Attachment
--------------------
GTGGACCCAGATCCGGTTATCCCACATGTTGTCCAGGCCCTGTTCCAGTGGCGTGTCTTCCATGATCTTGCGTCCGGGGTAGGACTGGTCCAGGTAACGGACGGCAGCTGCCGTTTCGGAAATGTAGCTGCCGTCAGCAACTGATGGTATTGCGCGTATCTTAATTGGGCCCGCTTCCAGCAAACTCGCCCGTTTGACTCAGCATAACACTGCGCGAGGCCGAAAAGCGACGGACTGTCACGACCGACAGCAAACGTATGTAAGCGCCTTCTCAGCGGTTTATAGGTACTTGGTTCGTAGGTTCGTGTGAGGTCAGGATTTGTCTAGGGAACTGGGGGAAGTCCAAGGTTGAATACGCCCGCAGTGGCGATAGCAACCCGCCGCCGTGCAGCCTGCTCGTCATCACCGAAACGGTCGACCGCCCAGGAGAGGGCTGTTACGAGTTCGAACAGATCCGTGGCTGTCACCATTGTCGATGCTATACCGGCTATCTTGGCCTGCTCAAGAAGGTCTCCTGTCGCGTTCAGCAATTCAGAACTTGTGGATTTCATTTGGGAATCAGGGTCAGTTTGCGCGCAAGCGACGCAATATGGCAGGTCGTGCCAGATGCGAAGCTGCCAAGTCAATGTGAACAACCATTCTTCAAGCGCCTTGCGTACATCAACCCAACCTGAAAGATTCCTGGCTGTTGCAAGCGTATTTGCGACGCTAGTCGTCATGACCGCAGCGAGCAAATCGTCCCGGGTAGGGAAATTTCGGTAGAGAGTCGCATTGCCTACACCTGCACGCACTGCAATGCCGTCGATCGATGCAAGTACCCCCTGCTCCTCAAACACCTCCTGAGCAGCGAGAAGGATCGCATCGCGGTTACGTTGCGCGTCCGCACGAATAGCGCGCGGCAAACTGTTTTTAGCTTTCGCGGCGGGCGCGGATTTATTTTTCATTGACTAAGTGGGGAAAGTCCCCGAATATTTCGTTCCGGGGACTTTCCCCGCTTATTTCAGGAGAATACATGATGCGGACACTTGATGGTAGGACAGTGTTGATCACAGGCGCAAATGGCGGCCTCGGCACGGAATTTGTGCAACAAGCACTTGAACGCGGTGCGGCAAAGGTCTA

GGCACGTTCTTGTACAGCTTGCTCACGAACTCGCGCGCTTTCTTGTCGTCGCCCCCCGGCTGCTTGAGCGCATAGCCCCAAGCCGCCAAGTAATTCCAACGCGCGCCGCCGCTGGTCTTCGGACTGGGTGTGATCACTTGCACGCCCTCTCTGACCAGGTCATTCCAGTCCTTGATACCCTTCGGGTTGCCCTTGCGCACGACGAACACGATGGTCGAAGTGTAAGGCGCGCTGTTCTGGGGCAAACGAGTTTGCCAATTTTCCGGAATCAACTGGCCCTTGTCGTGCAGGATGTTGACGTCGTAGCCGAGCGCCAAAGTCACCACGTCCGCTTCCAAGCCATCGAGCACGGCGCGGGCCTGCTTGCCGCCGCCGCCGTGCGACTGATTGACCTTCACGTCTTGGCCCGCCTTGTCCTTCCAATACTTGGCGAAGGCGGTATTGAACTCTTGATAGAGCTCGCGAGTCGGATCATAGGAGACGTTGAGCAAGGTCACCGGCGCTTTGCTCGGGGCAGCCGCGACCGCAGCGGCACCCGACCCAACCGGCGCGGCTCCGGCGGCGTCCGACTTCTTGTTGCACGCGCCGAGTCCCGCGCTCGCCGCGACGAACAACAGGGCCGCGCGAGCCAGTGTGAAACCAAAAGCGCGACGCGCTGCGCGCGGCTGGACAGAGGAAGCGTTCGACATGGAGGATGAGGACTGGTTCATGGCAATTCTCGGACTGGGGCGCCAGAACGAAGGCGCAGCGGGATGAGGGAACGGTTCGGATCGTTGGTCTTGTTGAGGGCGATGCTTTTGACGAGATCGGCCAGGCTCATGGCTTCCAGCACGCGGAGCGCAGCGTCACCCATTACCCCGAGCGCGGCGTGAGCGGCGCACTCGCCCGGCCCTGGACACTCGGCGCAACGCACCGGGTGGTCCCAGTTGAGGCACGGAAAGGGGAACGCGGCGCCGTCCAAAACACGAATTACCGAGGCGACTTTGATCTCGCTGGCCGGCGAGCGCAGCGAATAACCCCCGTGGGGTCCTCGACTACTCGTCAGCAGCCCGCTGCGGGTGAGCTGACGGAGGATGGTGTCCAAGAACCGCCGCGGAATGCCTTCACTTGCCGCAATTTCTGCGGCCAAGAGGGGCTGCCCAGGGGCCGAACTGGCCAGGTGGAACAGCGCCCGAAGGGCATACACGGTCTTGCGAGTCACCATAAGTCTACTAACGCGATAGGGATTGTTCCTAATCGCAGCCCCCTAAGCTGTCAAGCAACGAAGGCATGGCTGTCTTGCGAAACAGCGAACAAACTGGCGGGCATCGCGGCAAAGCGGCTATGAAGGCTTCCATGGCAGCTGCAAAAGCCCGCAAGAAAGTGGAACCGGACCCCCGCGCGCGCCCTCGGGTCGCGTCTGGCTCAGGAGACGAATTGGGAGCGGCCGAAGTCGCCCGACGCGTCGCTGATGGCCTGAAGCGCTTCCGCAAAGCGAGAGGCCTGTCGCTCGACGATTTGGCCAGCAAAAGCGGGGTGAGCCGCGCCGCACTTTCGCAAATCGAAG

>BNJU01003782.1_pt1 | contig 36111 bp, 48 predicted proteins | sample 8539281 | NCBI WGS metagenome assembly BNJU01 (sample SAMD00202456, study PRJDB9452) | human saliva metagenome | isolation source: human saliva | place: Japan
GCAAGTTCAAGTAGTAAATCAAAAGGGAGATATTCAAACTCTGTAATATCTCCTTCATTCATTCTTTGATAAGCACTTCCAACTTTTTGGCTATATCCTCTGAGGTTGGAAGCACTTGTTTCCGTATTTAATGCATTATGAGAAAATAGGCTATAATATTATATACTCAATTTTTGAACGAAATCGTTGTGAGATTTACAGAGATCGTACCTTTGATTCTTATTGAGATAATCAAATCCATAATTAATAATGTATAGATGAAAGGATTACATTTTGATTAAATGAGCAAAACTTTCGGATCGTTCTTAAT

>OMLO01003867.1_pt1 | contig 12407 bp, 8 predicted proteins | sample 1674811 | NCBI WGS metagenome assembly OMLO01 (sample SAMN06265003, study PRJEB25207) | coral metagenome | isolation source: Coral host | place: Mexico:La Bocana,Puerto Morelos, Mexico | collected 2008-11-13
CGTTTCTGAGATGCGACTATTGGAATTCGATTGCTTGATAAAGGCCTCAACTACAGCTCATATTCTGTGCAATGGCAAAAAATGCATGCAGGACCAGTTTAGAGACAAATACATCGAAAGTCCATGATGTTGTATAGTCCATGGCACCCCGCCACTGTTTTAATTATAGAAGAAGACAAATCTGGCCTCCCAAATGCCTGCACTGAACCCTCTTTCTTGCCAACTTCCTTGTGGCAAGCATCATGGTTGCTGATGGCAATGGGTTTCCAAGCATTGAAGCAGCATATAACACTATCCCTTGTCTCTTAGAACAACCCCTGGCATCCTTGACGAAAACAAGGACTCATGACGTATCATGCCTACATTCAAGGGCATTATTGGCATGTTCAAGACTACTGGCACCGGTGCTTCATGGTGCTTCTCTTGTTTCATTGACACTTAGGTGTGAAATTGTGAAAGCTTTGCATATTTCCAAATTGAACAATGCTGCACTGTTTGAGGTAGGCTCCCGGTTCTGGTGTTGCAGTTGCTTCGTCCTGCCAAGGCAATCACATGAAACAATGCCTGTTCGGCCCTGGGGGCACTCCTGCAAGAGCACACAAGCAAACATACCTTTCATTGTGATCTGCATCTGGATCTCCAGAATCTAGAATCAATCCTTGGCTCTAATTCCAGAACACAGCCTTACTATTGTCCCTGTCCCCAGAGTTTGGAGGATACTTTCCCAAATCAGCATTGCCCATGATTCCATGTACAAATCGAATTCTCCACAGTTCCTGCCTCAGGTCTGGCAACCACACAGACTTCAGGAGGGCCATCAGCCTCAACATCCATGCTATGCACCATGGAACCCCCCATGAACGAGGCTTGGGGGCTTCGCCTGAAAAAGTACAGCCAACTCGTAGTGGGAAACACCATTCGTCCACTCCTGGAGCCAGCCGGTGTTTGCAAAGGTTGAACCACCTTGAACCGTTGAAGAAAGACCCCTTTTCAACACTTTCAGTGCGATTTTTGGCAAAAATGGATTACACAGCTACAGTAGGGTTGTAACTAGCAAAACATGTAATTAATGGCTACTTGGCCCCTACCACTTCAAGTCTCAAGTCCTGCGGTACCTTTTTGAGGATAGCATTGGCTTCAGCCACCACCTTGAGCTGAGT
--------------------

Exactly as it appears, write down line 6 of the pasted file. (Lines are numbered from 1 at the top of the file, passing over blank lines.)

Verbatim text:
CGTTTCTGAGATGCGACTATTGGAATTCGATTGCTTGATAAAGGCCTCAACTACAGCTCATATTCTGTGCAATGGCAAAAAATGCATGCAGGACCAGTTTAGAGACAAATACATCGAAAGTCCATGATGTTGTATAGTCCATGGCACCCCGCCACTGTTTTAATTATAGAAGAAGACAAATCTGGCCTCCCAAATGCCTGCACTGAACCCTCTTTCTTGCCAACTTCCTTGTGGCAAGCATCATGGTTGCTGATGGCAATGGGTTTCCAAGCATTGAAGCAGCATATAACACTATCCCTTGTCTCTTAGAACAACCCCTGGCATCCTTGACGAAAACAAGGACTCATGACGTATCATGCCTACATTCAAGGGCATTATTGGCATGTTCAAGACTACTGGCACCGGTGCTTCATGGTGCTTCTCTTGTTTCATTGACACTTAGGTGTGAAATTGTGAAAGCTTTGCATATTTCCAAATTGAACAATGCTGCACTGTTTGAGGTAGGCTCCCGGTTCTGGTGTTGCAGTTGCTTCGTCCTGCCAAGGCAATCACATGAAACAATGCCTGTTCGGCCCTGGGGGCACTCCTGCAAGAGCACACAAGCAAACATACCTTTCATTGTGATCTGCATCTGGATCTCCAGAATCTAGAATCAATCCTTGGCTCTAATTCCAGAACACAGCCTTACTATTGTCCCTGTCCCCAGAGTTTGGAGGATACTTTCCCAAATCAGCATTGCCCATGATTCCATGTACAAATCGAATTCTCCACAGTTCCTGCCTCAGGTCTGGCAACCACACAGACTTCAGGAGGGCCATCAGCCTCAACATCCATGCTATGCACCATGGAACCCCCCATGAACGAGGCTTGGGGGCTTCGCCTGAAAAAGTACAGCCAACTCGTAGTGGGAAACACCATTCGTCCACTCCTGGAGCCAGCCGGTGTTTGCAAAGGTTGAACCACCTTGAACCGTTGAAGAAAGACCCCTTTTCAACACTTTCAGTGCGATTTTTGGCAAAAATGGATTACACAGCTACAGTAGGGTTGTAACTAGCAAAACATGTAATTAATGGCTACTTGGCCCCTACCACTTCAAGTCTCAAGTCCTGCGGTACCTTTTTGAGGATAGCATTGGCTTCAGCCACCACCTTGAGCTGAGT